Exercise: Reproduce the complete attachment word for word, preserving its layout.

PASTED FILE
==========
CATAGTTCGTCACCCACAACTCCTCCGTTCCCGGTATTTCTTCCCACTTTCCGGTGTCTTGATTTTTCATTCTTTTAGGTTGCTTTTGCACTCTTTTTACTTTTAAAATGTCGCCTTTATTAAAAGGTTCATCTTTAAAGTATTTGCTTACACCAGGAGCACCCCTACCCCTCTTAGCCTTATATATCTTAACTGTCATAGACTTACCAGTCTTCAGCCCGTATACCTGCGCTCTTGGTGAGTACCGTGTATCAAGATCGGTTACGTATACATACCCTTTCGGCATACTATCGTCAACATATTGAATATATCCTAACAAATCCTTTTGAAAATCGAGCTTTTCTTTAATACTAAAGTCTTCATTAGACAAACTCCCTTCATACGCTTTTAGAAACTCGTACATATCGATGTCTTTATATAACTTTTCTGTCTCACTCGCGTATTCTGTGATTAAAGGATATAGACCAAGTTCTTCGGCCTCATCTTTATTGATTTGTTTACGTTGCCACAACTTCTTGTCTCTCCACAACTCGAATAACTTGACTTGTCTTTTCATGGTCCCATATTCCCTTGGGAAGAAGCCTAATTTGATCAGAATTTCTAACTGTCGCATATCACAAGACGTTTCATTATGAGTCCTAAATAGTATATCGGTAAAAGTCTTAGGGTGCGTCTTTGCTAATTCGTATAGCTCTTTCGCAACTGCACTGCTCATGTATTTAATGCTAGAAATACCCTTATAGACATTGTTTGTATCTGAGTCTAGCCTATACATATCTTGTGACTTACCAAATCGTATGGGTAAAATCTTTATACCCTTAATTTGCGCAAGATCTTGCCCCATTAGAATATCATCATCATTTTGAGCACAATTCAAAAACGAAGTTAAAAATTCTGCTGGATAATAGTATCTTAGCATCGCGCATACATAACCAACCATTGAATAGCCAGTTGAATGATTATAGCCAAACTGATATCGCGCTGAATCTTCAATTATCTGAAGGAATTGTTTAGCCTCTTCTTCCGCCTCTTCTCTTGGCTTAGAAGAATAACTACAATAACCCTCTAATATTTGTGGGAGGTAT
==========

CATAGTTCGTCACCCACAACTCCTCCGTTCCCGGTATTTCTTCCCACTTTCCGGTGTCTTGATTTTTCATTCTTTTAGGTTGCTTTTGCACTCTTTTTACTTTTAAAATGTCGCCTTTATTAAAAGGTTCATCTTTAAAGTATTTGCTTACACCAGGAGCACCCCTACCCCTCTTAGCCTTATATATCTTAACTGTCATAGACTTACCAGTCTTCAGCCCGTATACCTGCGCTCTTGGTGAGTACCGTGTATCAAGATCGGTTACGTATACATACCCTTTCGGCATACTATCGTCAACATATTGAATATATCCTAACAAATCCTTTTGAAAATCGAGCTTTTCTTTAATACTAAAGTCTTCATTAGACAAACTCCCTTCATACGCTTTTAGAAACTCGTACATATCGATGTCTTTATATAACTTTTCTGTCTCACTCGCGTATTCTGTGATTAAAGGATATAGACCAAGTTCTTCGGCCTCATCTTTATTGATTTGTTTACGTTGCCACAACTTCTTGTCTCTCCACAACTCGAATAACTTGACTTGTCTTTTCATGGTCCCATATTCCCTTGGGAAGAAGCCTAATTTGATCAGAATTTCTAACTGTCGCATATCACAAGACGTTTCATTATGAGTCCTAAATAGTATATCGGTAAAAGTCTTAGGGTGCGTCTTTGCTAATTCGTATAGCTCTTTCGCAACTGCACTGCTCATGTATTTAATGCTAGAAATACCCTTATAGACATTGTTTGTATCTGAGTCTAGCCTATACATATCTTGTGACTTACCAAATCGTATGGGTAAAATCTTTATACCCTTAATTTGCGCAAGATCTTGCCCCATTAGAATATCATCATCATTTTGAGCACAATTCAAAAACGAAGTTAAAAATTCTGCTGGATAATAGTATCTTAGCATCGCGCATACATAACCAACCATTGAATAGCCAGTTGAATGATTATAGCCAAACTGATATCGCGCTGAATCTTCAATTATCTGAAGGAATTGTTTAGCCTCTTCTTCCGCCTCTTCTCTTGGCTTAGAAGAATAACTACAATAACCCTCTAATATTTGTGGGAGGTAT